Diversity, equity, and inclusion are key concepts in today’s business and educational spheres. Far from being mere buzzwords, these concepts drive how businesses and educational institutions approach hiring, employee development, employee relations, and many other aspects of institutional life.
Saikiran Bomma, a recent college graduate from Connecticut, explains what diversity, equity, and inclusion mean and how companies can further their goals through concrete actions.
Diversity focuses on the differences within a workplace or educational institution. These differences could include religion, gender, race, nationality, ethnicity, language, age, politics, sexual orientation,
Diversity focuses on populations that have been underrepresented and marginalized. Promoting diversity means elevating these voices to the level of those that traditionally have control of the process.
Equity promotes impartiality, fairness, and justice in the procedures followed by a business or institution. It is also concerned with the root causes of disparities in outcome.
When equity is concerned, Saikiran Bomma notes that people need to consider that equality and equity are not the same things. Equality means that everyone has the same opportunities, but they do not necessarily have the same means to reach them. Equity truly attempts to level the playing field, meaning that people who need it have a leg up toward the goal that they want to reach.
Inclusion means that people from diverse populations truly feel welcome within the system. This is sometimes the most difficult concept to grasp for businesses and institutions. It isn’t easy to affect people’s feelings, and everyone has different experiences of inclusion. For example, if the most visible group on campus is taking over most public events and is seen as the “face” of the staff or student body, people from other groups may feel that they are “less than.” It is important to diversify a company or institution’s welcoming and caring for its personnel.
How Companies and Educational Institutions Implement These Principles
Diversity, equity, and inclusion can be challenging to implement in the real world. Companies and institutions spend years thrashing out these plans behind the scenes only to have them roundly criticized when they are brought to the public. Today, employees are on the watch for hypocrisy or disingenuous behavior.
Steps Toward Creating a Diversity, Equity, and Inclusion Plan
Saikiran Bomma presents these common-sense suggestions for institutions and corporations that need to make diversity, equity, and inclusion plans. These suggestions are not an exhaustive list, but they will provide a basic roadmap toward including diverse populations.
Understanding how to create diversity, equity, and inclusion plans requires taking a long and hard look at the possible lack of diversity in your workplace. You will want to set goals and see how much you need to alter how you do business to meet these goals.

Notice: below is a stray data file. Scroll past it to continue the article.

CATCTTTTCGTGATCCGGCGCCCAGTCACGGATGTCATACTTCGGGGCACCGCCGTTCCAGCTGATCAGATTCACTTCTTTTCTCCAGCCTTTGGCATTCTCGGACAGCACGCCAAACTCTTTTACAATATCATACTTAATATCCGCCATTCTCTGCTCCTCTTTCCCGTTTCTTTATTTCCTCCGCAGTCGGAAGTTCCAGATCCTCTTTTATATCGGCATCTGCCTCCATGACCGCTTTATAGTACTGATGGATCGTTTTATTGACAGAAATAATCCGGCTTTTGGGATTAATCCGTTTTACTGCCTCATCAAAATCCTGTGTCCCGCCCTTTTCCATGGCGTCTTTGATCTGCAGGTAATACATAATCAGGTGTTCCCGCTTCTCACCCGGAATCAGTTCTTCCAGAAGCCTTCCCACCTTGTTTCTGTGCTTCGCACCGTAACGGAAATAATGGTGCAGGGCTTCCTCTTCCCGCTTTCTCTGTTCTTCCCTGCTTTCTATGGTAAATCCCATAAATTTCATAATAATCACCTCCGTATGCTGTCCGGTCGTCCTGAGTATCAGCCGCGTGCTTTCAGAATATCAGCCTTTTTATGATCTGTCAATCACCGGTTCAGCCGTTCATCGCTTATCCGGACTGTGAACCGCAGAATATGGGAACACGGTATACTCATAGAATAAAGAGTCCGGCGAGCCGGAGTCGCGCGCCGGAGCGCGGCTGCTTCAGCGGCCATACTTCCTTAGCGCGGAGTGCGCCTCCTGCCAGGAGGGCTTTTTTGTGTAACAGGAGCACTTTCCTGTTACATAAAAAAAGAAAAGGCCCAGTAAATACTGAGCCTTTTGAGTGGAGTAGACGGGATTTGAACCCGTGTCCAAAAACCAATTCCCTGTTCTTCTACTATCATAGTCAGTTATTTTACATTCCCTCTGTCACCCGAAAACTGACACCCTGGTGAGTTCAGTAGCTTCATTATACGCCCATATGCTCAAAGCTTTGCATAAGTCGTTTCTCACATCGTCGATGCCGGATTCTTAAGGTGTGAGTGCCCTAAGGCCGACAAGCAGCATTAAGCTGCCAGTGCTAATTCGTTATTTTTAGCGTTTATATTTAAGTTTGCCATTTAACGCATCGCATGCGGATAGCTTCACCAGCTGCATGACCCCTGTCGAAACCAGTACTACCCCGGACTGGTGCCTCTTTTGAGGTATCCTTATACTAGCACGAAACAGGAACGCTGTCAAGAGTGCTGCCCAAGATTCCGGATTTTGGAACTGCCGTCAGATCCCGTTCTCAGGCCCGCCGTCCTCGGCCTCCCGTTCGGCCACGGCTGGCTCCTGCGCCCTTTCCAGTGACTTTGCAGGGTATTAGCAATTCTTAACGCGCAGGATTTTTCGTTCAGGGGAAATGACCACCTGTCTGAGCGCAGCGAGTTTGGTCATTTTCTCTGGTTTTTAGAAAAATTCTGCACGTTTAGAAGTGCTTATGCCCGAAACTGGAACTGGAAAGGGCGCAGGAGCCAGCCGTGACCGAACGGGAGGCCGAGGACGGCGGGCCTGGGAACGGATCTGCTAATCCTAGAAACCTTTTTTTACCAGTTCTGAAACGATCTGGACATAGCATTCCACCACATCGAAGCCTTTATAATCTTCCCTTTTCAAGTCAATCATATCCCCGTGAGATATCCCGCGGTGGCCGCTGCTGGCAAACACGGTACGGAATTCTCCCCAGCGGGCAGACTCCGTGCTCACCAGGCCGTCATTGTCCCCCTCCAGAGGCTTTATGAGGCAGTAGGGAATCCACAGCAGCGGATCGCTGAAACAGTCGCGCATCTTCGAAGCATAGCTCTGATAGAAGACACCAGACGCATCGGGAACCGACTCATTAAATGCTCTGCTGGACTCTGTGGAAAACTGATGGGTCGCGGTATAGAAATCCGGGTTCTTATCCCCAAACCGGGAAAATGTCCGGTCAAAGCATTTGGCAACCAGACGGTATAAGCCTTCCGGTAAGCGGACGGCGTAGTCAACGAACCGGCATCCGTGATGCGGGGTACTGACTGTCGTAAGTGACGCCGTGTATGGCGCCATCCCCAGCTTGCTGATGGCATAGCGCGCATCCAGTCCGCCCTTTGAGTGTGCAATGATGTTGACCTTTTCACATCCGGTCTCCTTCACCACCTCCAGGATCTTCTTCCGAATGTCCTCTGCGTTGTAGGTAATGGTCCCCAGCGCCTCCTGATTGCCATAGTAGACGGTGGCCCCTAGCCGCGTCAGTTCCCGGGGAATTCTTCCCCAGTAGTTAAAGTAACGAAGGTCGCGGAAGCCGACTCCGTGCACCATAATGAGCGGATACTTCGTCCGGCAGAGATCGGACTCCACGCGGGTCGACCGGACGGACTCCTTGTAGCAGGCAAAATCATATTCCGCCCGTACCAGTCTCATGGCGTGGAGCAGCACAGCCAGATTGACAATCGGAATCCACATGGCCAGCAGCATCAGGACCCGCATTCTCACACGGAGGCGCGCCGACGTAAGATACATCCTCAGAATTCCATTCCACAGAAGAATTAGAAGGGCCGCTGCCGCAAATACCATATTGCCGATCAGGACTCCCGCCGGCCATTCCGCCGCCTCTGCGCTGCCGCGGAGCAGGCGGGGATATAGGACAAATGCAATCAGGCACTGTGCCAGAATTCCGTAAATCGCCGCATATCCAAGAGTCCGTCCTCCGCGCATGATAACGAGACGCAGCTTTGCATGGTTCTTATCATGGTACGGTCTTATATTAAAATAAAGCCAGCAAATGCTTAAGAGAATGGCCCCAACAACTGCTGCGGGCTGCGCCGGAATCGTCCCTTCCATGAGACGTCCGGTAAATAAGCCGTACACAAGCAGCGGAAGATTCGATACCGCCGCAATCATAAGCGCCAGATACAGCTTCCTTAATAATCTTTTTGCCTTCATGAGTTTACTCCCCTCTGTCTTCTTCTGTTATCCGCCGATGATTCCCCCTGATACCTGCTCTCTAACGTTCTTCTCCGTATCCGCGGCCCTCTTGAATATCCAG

You should create your plan according to your company’s overall mission statement, keeping in mind that the benefits of diversity and inclusion outweigh the difficulty you may have in implementing the plans.
Employers need to know how many people they have hired from underrepresented groups versus mainstream groups to tailor a plan. Not having enough diverse employees may discourage others of the same background from applying to jobs at your company.
Demographics that you may want to focus on include:
- Gender expression
- Organizational level and function
- Language spoken
- National origin
- Sexual orientation
- Veteran status
- Learning styles
Employers can run a survey to collect this information. However, make sure to manage this information carefully to avoid the appearance of intrusion and mistrust. Being transparent to your employees about exactly how the information will be used will help create a sense of trust in the workplace.
Identify Concerns and Needs
To identify the changes that you need to make, you should analyze the data you received from your employees. You should be able to identify gaps in diversity among your employees. For example, you may find that you have very few ethnically diverse employees. A lack of diversity in this area could discourage others from applying to work at your company.
This process will help to promote a sense of belonging among employees, creating a more supportive and comfortable work environment.
Implement a Plan
Working with an internal human resources department or an outside consultant, you should develop a working plan to increase diversity, equity, and inclusion in your company or institution. Deciding on the actions you wish to make the workplace better reflect the community as a whole may include recruiting from a more diverse pool of talent.
Understanding the Concepts of Diversity, Equity, and Inclusion
Having a solid grasp of the concepts behind diversity, equity, and inclusion may help create a plan to broaden your company’s employee base. Saikiran Bomma believes that employee diversity is one of the greatest predictors of success in today’s competitive environment.